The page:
"The Light Shines in Darkness"

Published in the Sept. 23 edition of The Moscow  Times. Annotations and sources are available here.

The sea was pink with sunset, the last light draining as high tide slowly reclaimed the beach. A huge harvest moon, flecked with clouds, was hanging just above the horizon in a sky still barely blue. On the distant line where the world curved away, you could see the white speck of the Channel ferry, bound for Calais.

Standing on the high seawall – with no one around, no sound but the insistent boundless roar of the waves – you watched and waited, waited for the hint of wind to rake the clouds away from the moon. The pink sea shaded into gray, first one and then another of the seawall steps was covered by the swarming tide: the waves and the darkness were advancing together. You waited. A horsehead cloud flashed black against the vast yellow presence, then bowed its neck, drifted on – and the moon emerged.

A rapier of light appeared on the surface of the water, a restless, shifting dazzlement, reaching all the way to the foot of the seawall, the edge of the tide. Wherever you stepped it followed, a pointillist blade aimed straight for your eyes. Imperceptibly but swiftly, the moon rose higher, grew harder and smaller, while the band of light, paradoxically, widened: now a broadsword, now a road, now a river of diamonds pouring through the middle of the waves.

Astonishing, unlooked-for, this eruption of beauty, so perfect in its meaninglessness. It was just there, portending nothing, without signification. There was no goddess in the moon, no spirit in the sea: just form, line, curve, light – combining, dissolving, recombining at every moment. A truth emptied of all utility, all contention, all continuity, of everything except the eternal imprint of reality.

How far removed from this realm of ordinary miracle is the sordid world of politics and power. There, meaning and agency, instrumentality and exploitation rule the day. There, the wordless roar of the sea gives way to the ceaseless howl of lies. To deal with politics is nothing more or less than waste management, a necessary evil to preserve public health, trying to keep the corruption down to a reasonable, endurable level.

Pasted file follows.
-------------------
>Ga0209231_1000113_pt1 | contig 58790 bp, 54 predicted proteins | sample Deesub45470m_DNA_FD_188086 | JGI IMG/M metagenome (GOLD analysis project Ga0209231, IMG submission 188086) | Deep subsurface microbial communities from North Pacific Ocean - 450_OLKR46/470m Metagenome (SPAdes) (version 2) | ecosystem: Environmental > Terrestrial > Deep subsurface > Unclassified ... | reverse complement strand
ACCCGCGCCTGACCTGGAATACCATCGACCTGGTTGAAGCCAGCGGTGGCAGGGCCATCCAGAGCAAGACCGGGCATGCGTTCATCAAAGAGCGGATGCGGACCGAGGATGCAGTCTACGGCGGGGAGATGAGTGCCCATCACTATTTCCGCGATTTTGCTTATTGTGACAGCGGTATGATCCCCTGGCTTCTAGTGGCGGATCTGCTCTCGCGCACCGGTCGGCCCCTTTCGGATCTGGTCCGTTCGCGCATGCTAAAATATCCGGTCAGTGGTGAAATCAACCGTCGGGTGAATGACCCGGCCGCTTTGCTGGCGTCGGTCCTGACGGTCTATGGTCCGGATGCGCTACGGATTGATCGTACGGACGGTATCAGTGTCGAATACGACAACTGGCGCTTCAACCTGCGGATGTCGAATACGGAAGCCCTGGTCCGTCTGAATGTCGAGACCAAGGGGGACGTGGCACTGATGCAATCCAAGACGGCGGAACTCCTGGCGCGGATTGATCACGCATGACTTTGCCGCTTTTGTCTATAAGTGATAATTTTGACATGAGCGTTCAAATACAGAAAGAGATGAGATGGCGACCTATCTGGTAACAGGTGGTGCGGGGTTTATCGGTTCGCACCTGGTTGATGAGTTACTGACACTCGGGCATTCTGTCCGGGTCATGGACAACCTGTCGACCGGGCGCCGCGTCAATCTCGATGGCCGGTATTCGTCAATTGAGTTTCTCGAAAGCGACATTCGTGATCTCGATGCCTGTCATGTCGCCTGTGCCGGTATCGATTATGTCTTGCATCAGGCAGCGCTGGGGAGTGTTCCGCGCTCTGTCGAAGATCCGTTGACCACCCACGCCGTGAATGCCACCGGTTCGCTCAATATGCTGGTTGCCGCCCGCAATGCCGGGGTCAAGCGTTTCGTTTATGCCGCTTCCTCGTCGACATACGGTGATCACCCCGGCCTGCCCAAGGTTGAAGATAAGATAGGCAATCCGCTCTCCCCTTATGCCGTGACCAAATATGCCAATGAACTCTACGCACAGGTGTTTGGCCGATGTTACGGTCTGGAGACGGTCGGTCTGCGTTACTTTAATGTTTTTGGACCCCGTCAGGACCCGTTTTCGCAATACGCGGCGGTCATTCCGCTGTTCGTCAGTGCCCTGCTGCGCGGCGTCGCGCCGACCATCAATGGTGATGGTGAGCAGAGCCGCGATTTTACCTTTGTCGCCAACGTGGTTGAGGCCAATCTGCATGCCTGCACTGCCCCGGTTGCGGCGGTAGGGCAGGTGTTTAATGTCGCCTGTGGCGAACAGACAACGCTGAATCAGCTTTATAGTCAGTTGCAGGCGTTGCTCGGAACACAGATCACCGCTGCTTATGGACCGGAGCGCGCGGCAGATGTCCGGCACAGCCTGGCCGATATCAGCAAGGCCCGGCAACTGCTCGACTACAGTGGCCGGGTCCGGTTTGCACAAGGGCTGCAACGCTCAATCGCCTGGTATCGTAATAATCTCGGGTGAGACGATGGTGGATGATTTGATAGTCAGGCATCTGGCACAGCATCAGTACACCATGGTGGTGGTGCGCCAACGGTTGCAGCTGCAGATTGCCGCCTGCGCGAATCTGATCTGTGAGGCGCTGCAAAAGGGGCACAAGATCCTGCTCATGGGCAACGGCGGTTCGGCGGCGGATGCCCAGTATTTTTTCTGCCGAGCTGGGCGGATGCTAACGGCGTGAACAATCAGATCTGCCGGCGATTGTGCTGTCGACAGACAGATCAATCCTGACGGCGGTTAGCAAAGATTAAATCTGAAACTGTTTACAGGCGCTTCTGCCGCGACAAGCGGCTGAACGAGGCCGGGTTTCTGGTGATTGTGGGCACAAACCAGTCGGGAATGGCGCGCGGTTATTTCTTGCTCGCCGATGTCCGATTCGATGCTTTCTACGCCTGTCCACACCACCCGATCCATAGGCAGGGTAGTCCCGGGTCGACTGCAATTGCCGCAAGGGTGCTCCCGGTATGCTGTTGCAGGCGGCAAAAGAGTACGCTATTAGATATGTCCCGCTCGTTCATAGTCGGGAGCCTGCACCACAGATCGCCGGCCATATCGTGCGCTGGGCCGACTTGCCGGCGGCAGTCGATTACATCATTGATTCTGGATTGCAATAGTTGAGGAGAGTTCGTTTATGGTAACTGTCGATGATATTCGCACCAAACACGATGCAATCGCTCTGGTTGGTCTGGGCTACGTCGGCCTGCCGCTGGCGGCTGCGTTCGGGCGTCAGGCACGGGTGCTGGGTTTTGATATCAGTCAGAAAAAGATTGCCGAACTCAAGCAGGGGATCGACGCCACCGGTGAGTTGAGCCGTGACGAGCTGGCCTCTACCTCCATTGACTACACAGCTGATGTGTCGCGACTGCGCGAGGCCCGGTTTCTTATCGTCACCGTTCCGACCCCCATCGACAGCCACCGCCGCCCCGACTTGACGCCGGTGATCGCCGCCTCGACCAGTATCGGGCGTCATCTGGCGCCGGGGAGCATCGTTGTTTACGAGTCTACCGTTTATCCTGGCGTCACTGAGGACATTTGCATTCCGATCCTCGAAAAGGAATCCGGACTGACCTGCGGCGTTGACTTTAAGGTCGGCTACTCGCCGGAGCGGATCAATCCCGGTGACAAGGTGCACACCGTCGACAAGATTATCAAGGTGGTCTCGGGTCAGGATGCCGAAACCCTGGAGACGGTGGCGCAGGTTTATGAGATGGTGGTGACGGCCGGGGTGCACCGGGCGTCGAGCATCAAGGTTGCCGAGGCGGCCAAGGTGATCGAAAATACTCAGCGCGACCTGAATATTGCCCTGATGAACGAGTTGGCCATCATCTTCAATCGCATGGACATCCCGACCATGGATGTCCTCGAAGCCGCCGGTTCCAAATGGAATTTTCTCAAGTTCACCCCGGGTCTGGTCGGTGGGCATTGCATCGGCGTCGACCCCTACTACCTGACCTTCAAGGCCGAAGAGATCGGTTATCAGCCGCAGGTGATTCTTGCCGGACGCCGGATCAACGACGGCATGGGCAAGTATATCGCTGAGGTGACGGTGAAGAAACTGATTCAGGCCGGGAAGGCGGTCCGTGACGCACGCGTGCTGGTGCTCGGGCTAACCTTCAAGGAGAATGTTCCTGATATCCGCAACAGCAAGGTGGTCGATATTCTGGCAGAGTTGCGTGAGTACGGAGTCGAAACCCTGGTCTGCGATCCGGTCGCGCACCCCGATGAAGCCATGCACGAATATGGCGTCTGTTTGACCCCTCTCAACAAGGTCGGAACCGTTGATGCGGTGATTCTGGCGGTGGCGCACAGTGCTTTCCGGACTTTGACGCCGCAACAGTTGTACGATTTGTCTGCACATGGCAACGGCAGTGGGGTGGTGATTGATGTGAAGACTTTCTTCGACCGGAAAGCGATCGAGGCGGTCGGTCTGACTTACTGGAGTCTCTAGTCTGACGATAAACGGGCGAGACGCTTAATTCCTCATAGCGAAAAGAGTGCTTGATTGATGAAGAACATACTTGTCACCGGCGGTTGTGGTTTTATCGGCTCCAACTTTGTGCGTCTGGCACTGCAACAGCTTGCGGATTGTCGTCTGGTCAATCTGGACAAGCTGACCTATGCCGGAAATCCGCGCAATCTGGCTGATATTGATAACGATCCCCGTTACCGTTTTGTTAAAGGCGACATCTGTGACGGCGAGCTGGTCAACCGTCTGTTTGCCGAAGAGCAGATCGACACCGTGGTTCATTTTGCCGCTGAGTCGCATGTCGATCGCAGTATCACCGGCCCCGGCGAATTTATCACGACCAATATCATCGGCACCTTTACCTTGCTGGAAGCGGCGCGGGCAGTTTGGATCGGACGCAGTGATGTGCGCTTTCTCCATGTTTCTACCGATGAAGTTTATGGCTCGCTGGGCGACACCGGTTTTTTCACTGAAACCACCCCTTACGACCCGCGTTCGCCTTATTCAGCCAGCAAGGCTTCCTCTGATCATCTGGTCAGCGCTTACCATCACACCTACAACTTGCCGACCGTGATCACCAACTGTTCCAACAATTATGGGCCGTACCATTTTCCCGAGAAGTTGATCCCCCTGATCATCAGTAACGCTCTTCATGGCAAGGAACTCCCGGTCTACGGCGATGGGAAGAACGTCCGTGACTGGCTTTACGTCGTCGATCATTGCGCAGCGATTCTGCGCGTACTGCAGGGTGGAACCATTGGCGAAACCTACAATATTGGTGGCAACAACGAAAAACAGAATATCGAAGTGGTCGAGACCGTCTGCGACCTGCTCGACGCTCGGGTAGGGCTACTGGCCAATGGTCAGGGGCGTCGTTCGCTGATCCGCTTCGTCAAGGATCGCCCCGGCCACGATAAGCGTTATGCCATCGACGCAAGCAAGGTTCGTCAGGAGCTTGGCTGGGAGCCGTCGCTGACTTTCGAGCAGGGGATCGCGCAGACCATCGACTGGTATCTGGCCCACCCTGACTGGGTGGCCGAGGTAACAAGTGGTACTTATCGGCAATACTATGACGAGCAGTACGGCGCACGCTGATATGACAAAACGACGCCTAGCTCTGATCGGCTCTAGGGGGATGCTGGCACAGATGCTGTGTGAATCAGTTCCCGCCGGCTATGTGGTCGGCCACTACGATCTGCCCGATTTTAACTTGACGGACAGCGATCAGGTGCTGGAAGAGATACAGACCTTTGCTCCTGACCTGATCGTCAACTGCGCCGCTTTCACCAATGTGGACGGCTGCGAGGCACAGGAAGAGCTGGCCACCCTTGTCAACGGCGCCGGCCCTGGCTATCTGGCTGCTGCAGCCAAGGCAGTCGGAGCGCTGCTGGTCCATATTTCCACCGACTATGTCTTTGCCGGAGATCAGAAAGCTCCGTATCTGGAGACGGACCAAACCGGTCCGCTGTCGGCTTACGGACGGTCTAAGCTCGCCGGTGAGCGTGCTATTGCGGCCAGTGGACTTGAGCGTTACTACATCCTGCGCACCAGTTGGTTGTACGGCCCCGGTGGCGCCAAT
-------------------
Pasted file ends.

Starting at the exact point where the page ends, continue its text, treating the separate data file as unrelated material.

Of course, corruption is just another word for greed; and greed – self-serving -- is endemic to human nature. No political system is antiseptic in this regard – nor should it be. A little corruption is not fatal; some built-in slack for human failure keeps a system from becoming merciless and inhumane. But when the level of graft rises too high, when it overtops and breaks down the levees of law itself, when it swarms the land, rips out communities and families, when it kills and crushes, when it exalts the mighty few beyond all reason and justice – then it must be resisted, exposed, and condemned. Then, in order to carve out some space for meaningless beauty and reality's truth to flourish, we must plunge into the muck again.

And so here we go: George W. Bush's plan to reconstruct the Gulf Coast is the biggest crony cash-cow in American history (aside from the pork-orgy he's throwing for his pals in Iraq). Bush is using his emergency powers to strip American citizens of their legal protections against exploitation, handing out no-bid contracts to his pals and paymasters and allowing them to pay coolie wages to build their new commercial empires on the bones and blood of the hurricane's victims.

All of this is aimed at "changing the demographics" of the region, especially New Orleans, as the city's wealthy white elite have openly admitted to the Wall Street Journal. They want to scatter the poor – especially the black poor – to the four winds, and rebuild New Orleans as a playground for the rich, a malevolent corporate fantasyland patroled by heat-packing private goons.

While Bush is handing fat federal deals to his biggest contributors, to his former aides – and, as always, to the ubiquitous Halliburton – he has suspended regulations that would have paid the countless thousands of displaced natives a living wage to rebuild their communities and their region. Instead, as investigator Jeremy Scahill reports, the Bushist elite are bringing in migrant laborers – legal and illegal – to work, unprotected and ill-paid, under the watchful eye of hired guns from the Blackwater mercenary agency, many of them fresh from the privatized killing fields of Iraq and now under direct federal contract, with shoot-to-kill powers, in the streets of New Orleans.

Bush now has a honey-pot of some $200 billion to dole out to his cronies and his caporegimes. Despite the crocodile, or rather, alligator tears he's shed for the poor flood victims -- some of whom were reportedly eaten by the gators that poured into the city through the breached levees that he underfunded – Bush showed his true contempt for the "reconstruction" effort by putting his porcine political fixer, Karl Rove, in charge of it. A more brazen act of sneering cynicism can hardly be imagined. Rove has zero experience in organizing government relief efforts; but he is the master of the age when it comes to servicing cronies – and knee-capping opponents – for his witless boss in the White House.

Like the war in Iraq, the "reconstruction" of the Gulf Coast is just another monstrous flood of sewage and corruption, churning through lives and communities for one purpose only: the aggrandizement of the Bush Faction and their elitist kind. The suffering of many thousands – and the good will and hard work of many others – will be ruthlessly turned to the advantage of the mighty few. The political filth will rise, blocking out the pointless beauty, the river of light that should be our reality.